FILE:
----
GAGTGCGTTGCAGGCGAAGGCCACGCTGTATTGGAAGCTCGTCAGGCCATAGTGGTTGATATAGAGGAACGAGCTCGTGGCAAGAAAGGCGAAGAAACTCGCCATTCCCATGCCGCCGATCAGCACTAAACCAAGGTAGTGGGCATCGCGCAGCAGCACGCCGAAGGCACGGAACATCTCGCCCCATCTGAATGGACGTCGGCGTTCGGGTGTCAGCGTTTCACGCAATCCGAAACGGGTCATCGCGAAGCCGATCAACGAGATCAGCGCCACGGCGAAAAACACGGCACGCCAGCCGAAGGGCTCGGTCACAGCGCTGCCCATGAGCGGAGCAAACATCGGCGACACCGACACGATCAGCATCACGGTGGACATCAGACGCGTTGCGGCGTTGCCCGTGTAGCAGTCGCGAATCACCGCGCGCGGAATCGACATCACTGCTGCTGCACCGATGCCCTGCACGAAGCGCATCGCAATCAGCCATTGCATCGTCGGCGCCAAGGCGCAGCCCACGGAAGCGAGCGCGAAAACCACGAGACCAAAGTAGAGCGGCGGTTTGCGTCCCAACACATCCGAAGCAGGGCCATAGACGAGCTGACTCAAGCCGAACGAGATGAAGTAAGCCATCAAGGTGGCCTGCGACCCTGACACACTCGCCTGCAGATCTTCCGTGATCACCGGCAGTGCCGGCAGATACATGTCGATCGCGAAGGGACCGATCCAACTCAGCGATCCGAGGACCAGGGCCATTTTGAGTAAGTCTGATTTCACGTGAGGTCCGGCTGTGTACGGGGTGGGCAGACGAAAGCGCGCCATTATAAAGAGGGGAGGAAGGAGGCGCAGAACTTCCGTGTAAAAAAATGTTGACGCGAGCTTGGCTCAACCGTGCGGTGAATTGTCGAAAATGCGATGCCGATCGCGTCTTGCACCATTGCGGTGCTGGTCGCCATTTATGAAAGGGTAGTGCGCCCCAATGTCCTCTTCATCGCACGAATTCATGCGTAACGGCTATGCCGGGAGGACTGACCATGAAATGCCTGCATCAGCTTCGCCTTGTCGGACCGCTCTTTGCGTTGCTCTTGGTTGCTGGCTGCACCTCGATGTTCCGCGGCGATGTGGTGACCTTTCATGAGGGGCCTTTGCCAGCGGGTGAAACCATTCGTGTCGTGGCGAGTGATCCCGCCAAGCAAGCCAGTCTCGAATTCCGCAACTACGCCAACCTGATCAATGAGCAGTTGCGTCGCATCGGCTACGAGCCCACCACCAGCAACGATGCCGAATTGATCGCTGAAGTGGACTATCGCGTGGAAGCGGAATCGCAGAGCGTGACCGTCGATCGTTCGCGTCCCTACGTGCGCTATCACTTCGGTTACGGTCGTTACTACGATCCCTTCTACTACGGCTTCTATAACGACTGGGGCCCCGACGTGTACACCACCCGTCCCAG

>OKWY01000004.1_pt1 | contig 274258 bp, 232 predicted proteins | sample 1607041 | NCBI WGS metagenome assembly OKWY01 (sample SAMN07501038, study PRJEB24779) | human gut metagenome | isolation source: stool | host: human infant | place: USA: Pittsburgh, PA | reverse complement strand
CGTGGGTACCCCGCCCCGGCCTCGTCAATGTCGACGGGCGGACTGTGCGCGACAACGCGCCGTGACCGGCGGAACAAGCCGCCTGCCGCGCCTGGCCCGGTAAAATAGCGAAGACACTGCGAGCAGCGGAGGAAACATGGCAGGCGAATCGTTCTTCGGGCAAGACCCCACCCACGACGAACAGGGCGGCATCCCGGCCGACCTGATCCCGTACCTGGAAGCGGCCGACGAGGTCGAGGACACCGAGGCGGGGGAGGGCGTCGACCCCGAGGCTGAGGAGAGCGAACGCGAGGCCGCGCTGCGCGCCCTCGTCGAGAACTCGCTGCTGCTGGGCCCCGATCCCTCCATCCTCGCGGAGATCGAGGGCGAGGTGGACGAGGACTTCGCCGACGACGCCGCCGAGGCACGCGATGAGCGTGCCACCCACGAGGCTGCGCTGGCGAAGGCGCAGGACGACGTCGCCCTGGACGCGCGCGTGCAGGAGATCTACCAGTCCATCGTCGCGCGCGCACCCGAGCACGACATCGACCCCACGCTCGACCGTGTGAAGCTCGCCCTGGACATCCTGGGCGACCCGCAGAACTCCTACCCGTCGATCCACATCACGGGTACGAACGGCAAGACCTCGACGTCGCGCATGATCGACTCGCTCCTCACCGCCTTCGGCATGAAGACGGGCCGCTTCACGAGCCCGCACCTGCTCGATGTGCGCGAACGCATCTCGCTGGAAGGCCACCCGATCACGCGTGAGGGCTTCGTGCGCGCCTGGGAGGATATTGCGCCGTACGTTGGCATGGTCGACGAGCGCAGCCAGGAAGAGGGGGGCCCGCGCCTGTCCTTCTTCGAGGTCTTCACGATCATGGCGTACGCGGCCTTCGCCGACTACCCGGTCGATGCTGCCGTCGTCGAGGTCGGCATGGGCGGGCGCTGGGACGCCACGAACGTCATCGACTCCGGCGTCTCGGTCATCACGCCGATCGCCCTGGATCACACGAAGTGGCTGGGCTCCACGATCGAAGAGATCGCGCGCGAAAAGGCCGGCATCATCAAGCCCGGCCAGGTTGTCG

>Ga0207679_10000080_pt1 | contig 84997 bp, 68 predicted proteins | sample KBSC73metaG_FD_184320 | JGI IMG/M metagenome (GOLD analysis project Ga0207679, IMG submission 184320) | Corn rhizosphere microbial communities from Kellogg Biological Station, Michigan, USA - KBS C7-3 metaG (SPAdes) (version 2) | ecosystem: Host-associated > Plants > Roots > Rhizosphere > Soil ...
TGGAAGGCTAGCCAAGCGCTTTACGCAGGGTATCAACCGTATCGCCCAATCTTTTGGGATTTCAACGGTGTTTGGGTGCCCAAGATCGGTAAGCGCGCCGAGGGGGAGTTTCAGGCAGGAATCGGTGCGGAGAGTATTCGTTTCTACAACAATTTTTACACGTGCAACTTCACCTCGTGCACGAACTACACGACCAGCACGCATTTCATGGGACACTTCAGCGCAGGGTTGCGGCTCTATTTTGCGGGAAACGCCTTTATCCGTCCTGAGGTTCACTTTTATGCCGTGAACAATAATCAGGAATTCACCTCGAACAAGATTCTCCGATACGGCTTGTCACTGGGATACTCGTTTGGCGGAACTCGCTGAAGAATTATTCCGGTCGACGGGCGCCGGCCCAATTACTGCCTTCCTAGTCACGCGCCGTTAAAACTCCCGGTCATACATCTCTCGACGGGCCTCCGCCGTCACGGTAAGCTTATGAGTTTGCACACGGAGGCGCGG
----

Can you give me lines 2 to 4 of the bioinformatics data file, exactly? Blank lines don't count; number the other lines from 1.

>OKWY01000004.1_pt1 | contig 274258 bp, 232 predicted proteins | sample 1607041 | NCBI WGS metagenome assembly OKWY01 (sample SAMN07501038, study PRJEB24779) | human gut metagenome | isolation source: stool | host: human infant | place: USA: Pittsburgh, PA | reverse complement strand
CGTGGGTACCCCGCCCCGGCCTCGTCAATGTCGACGGGCGGACTGTGCGCGACAACGCGCCGTGACCGGCGGAACAAGCCGCCTGCCGCGCCTGGCCCGGTAAAATAGCGAAGACACTGCGAGCAGCGGAGGAAACATGGCAGGCGAATCGTTCTTCGGGCAAGACCCCACCCACGACGAACAGGGCGGCATCCCGGCCGACCTGATCCCGTACCTGGAAGCGGCCGACGAGGTCGAGGACACCGAGGCGGGGGAGGGCGTCGACCCCGAGGCTGAGGAGAGCGAACGCGAGGCCGCGCTGCGCGCCCTCGTCGAGAACTCGCTGCTGCTGGGCCCCGATCCCTCCATCCTCGCGGAGATCGAGGGCGAGGTGGACGAGGACTTCGCCGACGACGCCGCCGAGGCACGCGATGAGCGTGCCACCCACGAGGCTGCGCTGGCGAAGGCGCAGGACGACGTCGCCCTGGACGCGCGCGTGCAGGAGATCTACCAGTCCATCGTCGCGCGCGCACCCGAGCACGACATCGACCCCACGCTCGACCGTGTGAAGCTCGCCCTGGACATCCTGGGCGACCCGCAGAACTCCTACCCGTCGATCCACATCACGGGTACGAACGGCAAGACCTCGACGTCGCGCATGATCGACTCGCTCCTCACCGCCTTCGGCATGAAGACGGGCCGCTTCACGAGCCCGCACCTGCTCGATGTGCGCGAACGCATCTCGCTGGAAGGCCACCCGATCACGCGTGAGGGCTTCGTGCGCGCCTGGGAGGATATTGCGCCGTACGTTGGCATGGTCGACGAGCGCAGCCAGGAAGAGGGGGGCCCGCGCCTGTCCTTCTTCGAGGTCTTCACGATCATGGCGTACGCGGCCTTCGCCGACTACCCGGTCGATGCTGCCGTCGTCGAGGTCGGCATGGGCGGGCGCTGGGACGCCACGAACGTCATCGACTCCGGCGTCTCGGTCATCACGCCGATCGCCCTGGATCACACGAAGTGGCTGGGCTCCACGATCGAAGAGATCGCGCGCGAAAAGGCCGGCATCATCAAGCCCGGCCAGGTTGTCG

>Ga0207679_10000080_pt1 | contig 84997 bp, 68 predicted proteins | sample KBSC73metaG_FD_184320 | JGI IMG/M metagenome (GOLD analysis project Ga0207679, IMG submission 184320) | Corn rhizosphere microbial communities from Kellogg Biological Station, Michigan, USA - KBS C7-3 metaG (SPAdes) (version 2) | ecosystem: Host-associated > Plants > Roots > Rhizosphere > Soil ...